ANA and JAL operating profit comparison (JPY billions): FY2007 to FY2011
LCCs to gain 19% share – and cannibalisation already evident
JAL's honeymoon will not last long, however, as it will be forced to contend with the growing presence of LCCs, which will represent 19% of domestic seats in Oct-2012, double last year's average figure. Share of passengers flown are expected to be above 20% due to Japanese legacy carriers typically reporting load factors below 70% while LCCs achieve 80% or higher load factors. Peach reported an average 83% load factor in its first month of operations, Mar-2012, and AirAsia Japan and Jetstar Japan are making large marketing pushes for their respective Aug-2012 and Jul-2012 launches.
Unlike for airlines in other markets, the domestic market is central to Japanese carriers for both network and financial reasons. Domestic revenue represents the majority of passenger revenue, and while ANA and JAL do not break down profit by segment, the domestic market also accounts for a larger source of profits for both carriers. With the Japanese LCCs expected to deploy the vast majority of their capacity domestically, ANA and JAL's core revenue and profit centres will see changes like never before.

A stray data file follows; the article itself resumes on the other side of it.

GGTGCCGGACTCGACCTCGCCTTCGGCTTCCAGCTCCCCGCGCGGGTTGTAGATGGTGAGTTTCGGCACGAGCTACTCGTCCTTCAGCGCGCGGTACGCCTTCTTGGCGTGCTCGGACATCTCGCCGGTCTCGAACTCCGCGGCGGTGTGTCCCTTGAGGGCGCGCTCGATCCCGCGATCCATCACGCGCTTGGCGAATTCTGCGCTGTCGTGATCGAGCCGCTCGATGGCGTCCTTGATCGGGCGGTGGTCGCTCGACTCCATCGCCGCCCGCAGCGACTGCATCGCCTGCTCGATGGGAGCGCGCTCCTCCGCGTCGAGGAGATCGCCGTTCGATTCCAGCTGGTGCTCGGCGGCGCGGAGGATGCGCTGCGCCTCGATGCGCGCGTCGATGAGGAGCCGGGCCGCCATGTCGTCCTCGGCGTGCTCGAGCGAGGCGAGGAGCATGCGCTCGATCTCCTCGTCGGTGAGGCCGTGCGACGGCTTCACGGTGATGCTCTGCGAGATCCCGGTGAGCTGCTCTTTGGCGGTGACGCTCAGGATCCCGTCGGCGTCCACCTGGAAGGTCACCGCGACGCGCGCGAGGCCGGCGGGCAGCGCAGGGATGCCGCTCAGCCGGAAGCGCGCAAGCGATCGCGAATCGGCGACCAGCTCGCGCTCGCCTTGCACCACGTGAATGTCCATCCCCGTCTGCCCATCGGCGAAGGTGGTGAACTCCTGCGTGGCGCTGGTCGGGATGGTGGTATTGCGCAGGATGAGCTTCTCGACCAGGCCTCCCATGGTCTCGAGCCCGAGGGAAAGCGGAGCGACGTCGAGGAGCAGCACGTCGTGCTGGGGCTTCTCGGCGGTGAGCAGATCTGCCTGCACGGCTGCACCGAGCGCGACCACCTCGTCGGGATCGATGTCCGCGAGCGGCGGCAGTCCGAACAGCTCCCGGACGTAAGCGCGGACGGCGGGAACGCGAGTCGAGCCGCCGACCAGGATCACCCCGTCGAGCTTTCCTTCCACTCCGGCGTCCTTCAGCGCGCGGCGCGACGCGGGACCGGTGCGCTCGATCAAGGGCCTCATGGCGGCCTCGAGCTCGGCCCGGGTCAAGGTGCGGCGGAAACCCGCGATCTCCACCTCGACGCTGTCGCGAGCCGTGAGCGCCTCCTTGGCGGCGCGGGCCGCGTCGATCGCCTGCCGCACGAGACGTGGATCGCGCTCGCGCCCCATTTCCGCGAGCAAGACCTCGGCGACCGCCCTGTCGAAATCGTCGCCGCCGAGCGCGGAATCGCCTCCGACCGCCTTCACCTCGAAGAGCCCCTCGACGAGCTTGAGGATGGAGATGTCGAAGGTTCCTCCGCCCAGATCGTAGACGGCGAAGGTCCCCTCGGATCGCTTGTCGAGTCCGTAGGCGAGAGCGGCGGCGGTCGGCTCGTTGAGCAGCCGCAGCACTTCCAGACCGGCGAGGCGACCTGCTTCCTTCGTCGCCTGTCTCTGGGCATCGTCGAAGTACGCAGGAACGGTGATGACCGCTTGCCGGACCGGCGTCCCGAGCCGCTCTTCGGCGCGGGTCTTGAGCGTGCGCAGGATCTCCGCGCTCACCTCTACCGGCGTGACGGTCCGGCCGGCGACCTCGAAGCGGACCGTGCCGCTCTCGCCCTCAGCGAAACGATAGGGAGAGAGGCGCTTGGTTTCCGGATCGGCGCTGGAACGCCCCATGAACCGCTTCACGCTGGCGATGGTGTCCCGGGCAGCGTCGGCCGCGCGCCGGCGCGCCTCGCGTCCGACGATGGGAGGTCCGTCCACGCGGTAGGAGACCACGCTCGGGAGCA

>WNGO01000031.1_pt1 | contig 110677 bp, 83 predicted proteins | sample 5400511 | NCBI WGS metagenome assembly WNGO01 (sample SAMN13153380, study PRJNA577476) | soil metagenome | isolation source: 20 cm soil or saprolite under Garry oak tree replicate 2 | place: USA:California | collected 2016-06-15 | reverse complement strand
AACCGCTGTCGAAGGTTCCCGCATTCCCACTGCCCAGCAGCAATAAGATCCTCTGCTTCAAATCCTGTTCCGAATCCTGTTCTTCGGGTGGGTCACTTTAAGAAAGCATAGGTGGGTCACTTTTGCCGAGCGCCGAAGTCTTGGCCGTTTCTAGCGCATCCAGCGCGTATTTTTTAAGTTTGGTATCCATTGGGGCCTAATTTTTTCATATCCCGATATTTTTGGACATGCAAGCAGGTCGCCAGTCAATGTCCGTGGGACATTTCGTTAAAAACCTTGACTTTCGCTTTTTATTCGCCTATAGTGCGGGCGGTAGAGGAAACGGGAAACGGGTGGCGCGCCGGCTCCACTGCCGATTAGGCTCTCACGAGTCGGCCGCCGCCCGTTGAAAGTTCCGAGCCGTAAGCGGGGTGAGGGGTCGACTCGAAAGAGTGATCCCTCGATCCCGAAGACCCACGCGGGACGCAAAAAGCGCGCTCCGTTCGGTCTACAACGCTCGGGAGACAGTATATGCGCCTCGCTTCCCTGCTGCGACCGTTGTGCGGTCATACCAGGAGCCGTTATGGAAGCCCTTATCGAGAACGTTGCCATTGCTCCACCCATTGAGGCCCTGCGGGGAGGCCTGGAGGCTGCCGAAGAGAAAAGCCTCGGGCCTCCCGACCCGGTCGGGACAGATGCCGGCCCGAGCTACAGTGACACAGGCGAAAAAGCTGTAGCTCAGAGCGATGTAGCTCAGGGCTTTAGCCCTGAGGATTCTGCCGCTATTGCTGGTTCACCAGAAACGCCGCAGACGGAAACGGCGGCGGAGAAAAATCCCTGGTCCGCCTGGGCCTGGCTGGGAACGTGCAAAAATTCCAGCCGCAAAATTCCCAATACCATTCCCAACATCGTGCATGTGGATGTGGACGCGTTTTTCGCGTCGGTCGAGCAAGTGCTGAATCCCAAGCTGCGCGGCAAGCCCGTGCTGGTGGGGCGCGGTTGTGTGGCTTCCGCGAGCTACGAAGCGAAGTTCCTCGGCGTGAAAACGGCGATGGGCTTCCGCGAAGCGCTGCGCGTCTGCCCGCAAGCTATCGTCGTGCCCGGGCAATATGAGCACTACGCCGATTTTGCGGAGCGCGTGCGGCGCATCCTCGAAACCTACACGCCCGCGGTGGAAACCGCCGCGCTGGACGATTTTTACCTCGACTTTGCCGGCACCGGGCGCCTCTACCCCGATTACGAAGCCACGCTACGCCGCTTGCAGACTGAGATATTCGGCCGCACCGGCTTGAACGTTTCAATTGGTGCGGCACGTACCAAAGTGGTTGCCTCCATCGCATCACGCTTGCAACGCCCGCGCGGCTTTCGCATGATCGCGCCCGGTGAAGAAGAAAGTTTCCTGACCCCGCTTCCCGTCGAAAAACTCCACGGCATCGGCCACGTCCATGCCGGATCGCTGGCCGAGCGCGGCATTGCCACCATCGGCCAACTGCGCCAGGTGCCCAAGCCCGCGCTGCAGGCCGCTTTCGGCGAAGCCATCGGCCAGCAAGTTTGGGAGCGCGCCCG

ANA and JAL passenger revenue by segment: FY2011
The carriers plan to expand their international footprints, with JAL growing FY2016 available seat kilometres by 25% compared to FY2011. ANA is also planning large international expansion, and both carriers will use the 787 to help achieve this.
See related articles:
- Japan Airlines plans for future: more regional & long-haul flights as LCCs swallow short-haul market
- All Nippon Airways confident due to 2011 financial success but there are changes ahead
The LCCs aim to grow the overall Japanese market and help their joint-venture legacy airline partner, JAL for Jetstar Japan and ANA for AirAsia Japan and Peach. This was evident by ANA's disclosure of traffic on two of Peach's routes: Osaka Kansai to Fukuoka and Sapporo in which Peach's capacity helped the overall market grow compared to previous years. (Mar-2011 is largely an anomaly due to the earthquake and tsunami that struck the country that month and caused a decline in passenger numbers.)
Yet on both routes it is evident that while the overall market grew, ANA's traffic declined as Peach picked up some of the passengers.
Cannibalisation has been acknowledged and expected by ANA and JAL, but they have not planned for the extent of cannibalisation that will occur. JAL plans to shrink available seat kilometres by 3% by FY2016 compared to FY2011, and also shift capacity from trunk routes the LCCs are likely to enter and redeploy the capacity to regional markets unlikely to be served by LCCs. This is too small an amount of capacity to shift and becomes even smaller when considering consolidation is already needed to boost load factors.